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A priest, his son and a friend head home in the evening on an old Jawa motorcycle with a sidecar.
A priest, his son and a friend head home in the evening on an old Jawa motorcycle with a sidecar.

A Bengali among Parsis

  • Photographer Shantanu Das has been chronicling the Parsi community for several years now
  • In his work, one gets a glimpse of Parsi traditions, customs and everyday life

Photographer and journalist Shantanu Das had put together an exhibition and a photo-book on the small Parsi community in Udvada, a coastal town in Gujarat, in 2012. Udvada has one of the oldest existing fire temples, over 270 years old. Since he doesn’t belong to the community, Das wasn’t allowed inside, though, as he tells me, “From the gate, whatever you can see, you can click it."

A Parsi family from Canada in Udvada to attend a marriage ceremony.
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A Parsi family from Canada in Udvada to attend a marriage ceremony.

Das still hasn’t entered a fire temple but the Nashik-based photographer has captured the community at work, at play and in prayer. The community is “very traditional but also forward-thinking," he says, explaining why he was drawn. “They can laugh at themselves."

Industrialist Ratan Tata, in a traditional white ‘duglee’, gets a helping hand with the collar knot during Udvada Utsav 2015.
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Industrialist Ratan Tata, in a traditional white ‘duglee’, gets a helping hand with the collar knot during Udvada Utsav 2015.


Around 50 of his photographs were exhibited earlier this week at the Tao Art Gallery in Mumbai, in the exhibition Parsis—A Timeless Legacy. Though the city is home to a large majority of Indian Parsis, Das travelled beyond it to photograph the community in places like Kolkata and Surat. He says that the traditions remain consistent across states, the only difference being concessions to local eating habits.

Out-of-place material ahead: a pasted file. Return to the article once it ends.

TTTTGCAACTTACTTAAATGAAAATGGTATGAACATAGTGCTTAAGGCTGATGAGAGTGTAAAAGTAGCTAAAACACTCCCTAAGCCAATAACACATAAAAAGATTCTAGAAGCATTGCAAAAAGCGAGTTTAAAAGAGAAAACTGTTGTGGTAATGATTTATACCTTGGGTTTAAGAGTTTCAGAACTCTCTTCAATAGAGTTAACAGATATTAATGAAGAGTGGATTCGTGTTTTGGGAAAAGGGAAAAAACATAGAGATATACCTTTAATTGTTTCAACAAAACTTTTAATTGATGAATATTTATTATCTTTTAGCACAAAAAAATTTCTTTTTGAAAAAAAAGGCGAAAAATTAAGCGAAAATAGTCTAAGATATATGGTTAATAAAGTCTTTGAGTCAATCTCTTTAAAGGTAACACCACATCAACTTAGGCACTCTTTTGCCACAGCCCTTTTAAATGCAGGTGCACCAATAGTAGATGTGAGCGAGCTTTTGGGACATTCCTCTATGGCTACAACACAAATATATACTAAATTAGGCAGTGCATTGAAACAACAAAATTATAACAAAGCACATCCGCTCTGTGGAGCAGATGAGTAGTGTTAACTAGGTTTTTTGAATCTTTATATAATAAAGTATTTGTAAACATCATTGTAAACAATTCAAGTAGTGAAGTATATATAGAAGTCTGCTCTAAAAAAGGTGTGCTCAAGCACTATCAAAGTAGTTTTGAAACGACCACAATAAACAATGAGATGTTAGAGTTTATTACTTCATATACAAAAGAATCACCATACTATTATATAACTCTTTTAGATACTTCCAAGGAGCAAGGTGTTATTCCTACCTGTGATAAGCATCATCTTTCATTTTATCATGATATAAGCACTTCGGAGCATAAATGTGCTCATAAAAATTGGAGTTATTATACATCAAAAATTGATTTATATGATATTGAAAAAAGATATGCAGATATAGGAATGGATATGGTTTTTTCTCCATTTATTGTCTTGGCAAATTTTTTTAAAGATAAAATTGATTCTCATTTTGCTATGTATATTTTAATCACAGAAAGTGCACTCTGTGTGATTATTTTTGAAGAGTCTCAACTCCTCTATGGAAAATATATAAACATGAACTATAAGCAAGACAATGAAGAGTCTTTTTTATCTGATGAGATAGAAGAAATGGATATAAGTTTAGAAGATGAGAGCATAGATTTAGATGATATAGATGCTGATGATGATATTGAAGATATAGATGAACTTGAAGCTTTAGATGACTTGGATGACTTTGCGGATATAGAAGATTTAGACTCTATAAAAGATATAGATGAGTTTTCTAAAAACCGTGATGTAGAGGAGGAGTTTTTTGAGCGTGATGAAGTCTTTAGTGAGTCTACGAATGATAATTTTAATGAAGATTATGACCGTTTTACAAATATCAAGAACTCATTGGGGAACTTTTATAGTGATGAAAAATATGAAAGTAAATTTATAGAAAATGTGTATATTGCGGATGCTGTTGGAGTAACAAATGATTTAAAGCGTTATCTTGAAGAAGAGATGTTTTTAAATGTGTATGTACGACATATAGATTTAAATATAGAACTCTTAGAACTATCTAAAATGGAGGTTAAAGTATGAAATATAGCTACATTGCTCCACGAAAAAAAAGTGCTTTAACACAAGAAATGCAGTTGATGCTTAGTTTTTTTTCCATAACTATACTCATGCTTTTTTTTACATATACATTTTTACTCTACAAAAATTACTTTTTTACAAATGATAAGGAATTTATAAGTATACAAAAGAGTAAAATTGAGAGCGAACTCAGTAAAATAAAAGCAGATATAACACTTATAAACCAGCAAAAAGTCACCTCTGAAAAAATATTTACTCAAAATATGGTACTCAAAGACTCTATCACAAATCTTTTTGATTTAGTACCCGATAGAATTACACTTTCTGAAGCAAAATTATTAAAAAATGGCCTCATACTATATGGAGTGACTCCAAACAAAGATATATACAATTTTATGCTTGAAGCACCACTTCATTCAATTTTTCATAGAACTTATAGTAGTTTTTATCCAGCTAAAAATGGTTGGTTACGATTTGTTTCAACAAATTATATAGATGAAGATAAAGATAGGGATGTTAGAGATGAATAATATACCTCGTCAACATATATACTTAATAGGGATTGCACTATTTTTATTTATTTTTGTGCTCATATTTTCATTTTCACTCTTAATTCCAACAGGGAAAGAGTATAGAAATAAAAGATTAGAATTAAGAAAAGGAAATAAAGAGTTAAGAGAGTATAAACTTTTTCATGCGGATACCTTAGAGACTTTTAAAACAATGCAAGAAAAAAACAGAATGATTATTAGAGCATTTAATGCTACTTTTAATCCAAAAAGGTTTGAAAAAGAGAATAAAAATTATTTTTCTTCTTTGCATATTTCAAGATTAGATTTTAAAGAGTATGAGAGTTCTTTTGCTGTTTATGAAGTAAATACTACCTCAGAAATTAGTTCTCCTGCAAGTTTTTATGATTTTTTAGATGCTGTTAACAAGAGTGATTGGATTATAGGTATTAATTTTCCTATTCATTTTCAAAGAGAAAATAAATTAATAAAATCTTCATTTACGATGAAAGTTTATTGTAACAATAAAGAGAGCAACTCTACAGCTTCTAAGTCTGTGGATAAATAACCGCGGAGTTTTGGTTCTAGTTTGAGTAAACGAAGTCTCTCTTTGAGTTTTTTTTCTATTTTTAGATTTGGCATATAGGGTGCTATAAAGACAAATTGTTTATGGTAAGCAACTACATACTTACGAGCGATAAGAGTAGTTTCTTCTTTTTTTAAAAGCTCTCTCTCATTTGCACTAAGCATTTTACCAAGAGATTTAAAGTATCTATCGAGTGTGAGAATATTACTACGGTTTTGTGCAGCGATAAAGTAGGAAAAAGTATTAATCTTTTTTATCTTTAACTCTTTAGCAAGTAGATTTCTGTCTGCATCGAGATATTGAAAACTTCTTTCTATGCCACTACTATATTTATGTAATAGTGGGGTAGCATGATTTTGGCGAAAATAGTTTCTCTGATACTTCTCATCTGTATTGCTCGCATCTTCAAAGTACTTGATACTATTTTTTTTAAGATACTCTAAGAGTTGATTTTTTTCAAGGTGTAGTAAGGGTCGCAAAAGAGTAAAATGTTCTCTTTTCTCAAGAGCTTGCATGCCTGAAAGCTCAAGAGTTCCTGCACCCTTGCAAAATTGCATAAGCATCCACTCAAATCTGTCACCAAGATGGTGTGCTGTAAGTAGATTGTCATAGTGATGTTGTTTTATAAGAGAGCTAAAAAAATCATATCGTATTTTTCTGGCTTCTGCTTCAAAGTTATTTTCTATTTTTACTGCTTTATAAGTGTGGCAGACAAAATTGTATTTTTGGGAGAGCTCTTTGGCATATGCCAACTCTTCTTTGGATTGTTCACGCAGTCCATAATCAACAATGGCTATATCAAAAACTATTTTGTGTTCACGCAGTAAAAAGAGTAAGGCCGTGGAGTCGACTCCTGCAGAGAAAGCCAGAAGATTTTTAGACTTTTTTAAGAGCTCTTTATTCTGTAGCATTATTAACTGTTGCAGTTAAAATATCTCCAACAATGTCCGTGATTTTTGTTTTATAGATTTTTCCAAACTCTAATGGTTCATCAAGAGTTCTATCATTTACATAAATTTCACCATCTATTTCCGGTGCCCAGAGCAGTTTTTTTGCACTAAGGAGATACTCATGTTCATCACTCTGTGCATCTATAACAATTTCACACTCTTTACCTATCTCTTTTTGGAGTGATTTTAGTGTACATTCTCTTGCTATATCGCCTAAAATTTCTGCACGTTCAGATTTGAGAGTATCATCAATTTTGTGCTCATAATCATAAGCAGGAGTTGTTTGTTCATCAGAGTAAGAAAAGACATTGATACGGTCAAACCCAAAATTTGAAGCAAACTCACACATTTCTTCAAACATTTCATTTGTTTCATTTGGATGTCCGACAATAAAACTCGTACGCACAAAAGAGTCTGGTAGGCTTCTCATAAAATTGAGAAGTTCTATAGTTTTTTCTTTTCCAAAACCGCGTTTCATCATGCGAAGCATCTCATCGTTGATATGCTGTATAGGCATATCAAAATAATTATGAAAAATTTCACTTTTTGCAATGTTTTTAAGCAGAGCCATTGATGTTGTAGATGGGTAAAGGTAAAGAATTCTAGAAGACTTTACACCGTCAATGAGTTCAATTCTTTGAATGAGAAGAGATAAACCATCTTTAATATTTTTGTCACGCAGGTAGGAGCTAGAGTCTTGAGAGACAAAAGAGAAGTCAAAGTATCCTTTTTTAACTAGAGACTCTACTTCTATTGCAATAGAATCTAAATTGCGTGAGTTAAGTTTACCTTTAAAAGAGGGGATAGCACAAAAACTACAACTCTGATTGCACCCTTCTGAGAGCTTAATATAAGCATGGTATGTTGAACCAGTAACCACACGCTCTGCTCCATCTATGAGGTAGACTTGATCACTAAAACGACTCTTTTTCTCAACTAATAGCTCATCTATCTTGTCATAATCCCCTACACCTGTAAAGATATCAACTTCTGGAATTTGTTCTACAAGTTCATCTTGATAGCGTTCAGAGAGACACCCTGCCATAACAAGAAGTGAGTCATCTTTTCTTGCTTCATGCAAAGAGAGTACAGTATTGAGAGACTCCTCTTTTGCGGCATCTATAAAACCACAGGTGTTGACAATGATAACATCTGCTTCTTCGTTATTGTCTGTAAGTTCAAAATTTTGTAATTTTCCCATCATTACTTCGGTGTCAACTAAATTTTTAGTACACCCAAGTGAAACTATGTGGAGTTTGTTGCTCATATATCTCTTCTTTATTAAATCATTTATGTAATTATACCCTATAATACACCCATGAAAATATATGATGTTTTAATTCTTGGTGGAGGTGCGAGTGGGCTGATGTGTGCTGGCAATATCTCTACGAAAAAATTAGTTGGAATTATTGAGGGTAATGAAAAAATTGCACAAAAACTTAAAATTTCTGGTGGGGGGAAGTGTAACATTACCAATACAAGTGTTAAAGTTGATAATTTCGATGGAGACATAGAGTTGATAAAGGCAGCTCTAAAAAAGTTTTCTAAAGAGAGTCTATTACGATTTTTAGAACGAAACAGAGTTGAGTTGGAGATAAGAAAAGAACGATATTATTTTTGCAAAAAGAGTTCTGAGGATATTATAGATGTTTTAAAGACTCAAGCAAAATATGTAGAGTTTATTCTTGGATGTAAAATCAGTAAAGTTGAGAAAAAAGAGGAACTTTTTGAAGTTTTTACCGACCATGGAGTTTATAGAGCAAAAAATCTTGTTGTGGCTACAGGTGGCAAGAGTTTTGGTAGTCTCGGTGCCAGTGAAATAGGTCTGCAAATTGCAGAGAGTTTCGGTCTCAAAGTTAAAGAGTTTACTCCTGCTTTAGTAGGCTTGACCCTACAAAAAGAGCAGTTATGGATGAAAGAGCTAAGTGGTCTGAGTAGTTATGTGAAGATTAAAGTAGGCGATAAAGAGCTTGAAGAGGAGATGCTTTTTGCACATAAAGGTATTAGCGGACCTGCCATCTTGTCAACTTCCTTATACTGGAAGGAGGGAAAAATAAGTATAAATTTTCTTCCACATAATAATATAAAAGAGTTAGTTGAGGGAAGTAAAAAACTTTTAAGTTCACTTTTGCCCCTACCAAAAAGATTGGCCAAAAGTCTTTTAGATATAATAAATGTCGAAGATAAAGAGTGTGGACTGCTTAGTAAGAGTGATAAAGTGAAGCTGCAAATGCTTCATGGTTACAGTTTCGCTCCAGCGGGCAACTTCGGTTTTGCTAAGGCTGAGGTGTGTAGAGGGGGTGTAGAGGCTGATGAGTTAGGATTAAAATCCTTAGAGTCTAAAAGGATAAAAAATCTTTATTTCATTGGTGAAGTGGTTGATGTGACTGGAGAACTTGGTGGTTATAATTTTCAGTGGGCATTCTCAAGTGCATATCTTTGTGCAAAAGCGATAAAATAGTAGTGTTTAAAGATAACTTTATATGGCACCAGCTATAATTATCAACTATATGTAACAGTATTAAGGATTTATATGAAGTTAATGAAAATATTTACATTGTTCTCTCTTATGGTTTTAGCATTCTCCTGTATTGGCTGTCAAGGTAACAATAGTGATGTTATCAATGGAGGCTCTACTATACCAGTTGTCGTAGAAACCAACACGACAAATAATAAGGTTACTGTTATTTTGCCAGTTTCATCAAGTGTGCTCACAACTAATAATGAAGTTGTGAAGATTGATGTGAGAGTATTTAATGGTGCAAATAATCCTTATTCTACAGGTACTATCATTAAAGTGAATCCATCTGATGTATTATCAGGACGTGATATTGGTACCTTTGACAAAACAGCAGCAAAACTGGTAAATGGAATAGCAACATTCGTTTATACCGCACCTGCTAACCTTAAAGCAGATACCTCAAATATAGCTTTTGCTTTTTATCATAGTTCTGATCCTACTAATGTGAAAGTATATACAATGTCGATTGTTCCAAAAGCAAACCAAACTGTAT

A Parsi man performs ‘kusti’ prayers in the morning. The sacred thread, or ‘kusti’, made of pure sheep’s wool, is worn by every staunch Zoroastrian to ward off evil
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A Parsi man performs ‘kusti’ prayers in the morning. The sacred thread, or ‘kusti’, made of pure sheep’s wool, is worn by every staunch Zoroastrian to ward off evil

In his photographs, you get a glimpse of distinctive Parsi traditions and customs: an old man with kusti (sacred thread), a couple praying on Mumbai’s Marine Drive on the occasion of Avan nu Parab, curious onlookers on the pier above them. There are also slice-of-life moments, which speak of the subjects’ ease with Das, from a group of youngsters at their music lessons to industrialist Ratan Tata getting some help with his collar.

Parsis praying during Avan Nu Parab at Marine Drive in Mumbai. On this day, a visit is made to the local sea, river, lake or well, and prayers are offered to Avan Yazad.
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Parsis praying during Avan Nu Parab at Marine Drive in Mumbai. On this day, a visit is made to the local sea, river, lake or well, and prayers are offered to Avan Yazad.

Though there have been several photo-exhibits in the past dedicated to Parsis, there’s a poignancy underlying this one. The estimated number of Parsis in the 1940s was more than 100,000; that number today is less than 60,000. Educationist Ratan Luth, who presented the Mumbai show along with businessman Parvez Damania, says, “This exhibition is an effort to document and preserve the culture, rituals and traditions of an ethnic community that is rapidly diminishing in number." With the Parsi population estimated to fall further in the coming decades, collections like this are likely to become a vital form of cultural archiving.


A group of Parsi students at music practice in a workshop in Mumbai.
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A group of Parsi students at music practice in a workshop in Mumbai.
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